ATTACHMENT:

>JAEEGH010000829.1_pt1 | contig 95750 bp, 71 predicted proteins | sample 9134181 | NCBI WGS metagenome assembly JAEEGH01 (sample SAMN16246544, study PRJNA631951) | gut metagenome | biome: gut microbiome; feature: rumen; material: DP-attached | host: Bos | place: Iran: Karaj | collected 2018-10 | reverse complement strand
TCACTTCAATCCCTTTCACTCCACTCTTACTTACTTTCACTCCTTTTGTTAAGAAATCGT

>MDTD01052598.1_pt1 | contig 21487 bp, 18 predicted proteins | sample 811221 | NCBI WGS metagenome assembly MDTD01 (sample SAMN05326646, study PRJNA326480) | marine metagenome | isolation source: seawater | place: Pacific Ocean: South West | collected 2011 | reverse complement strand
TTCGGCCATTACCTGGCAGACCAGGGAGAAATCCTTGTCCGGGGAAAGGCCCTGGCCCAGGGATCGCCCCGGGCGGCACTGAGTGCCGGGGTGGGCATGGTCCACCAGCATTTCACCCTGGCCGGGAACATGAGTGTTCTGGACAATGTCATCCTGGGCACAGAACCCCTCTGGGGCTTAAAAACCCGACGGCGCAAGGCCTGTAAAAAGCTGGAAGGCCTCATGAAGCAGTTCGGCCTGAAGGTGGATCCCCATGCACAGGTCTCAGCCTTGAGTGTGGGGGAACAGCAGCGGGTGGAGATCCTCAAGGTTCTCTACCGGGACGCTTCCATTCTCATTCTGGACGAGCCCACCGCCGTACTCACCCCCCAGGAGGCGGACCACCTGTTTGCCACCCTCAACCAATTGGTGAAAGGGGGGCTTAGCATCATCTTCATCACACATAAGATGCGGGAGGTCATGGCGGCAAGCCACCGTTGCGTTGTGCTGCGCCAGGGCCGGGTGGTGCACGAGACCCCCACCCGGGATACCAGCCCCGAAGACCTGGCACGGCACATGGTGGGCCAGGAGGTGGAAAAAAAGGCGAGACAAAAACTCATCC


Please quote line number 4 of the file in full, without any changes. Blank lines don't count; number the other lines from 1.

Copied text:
TTCGGCCATTACCTGGCAGACCAGGGAGAAATCCTTGTCCGGGGAAAGGCCCTGGCCCAGGGATCGCCCCGGGCGGCACTGAGTGCCGGGGTGGGCATGGTCCACCAGCATTTCACCCTGGCCGGGAACATGAGTGTTCTGGACAATGTCATCCTGGGCACAGAACCCCTCTGGGGCTTAAAAACCCGACGGCGCAAGGCCTGTAAAAAGCTGGAAGGCCTCATGAAGCAGTTCGGCCTGAAGGTGGATCCCCATGCACAGGTCTCAGCCTTGAGTGTGGGGGAACAGCAGCGGGTGGAGATCCTCAAGGTTCTCTACCGGGACGCTTCCATTCTCATTCTGGACGAGCCCACCGCCGTACTCACCCCCCAGGAGGCGGACCACCTGTTTGCCACCCTCAACCAATTGGTGAAAGGGGGGCTTAGCATCATCTTCATCACACATAAGATGCGGGAGGTCATGGCGGCAAGCCACCGTTGCGTTGTGCTGCGCCAGGGCCGGGTGGTGCACGAGACCCCCACCCGGGATACCAGCCCCGAAGACCTGGCACGGCACATGGTGGGCCAGGAGGTGGAAAAAAAGGCGAGACAAAAACTCATCC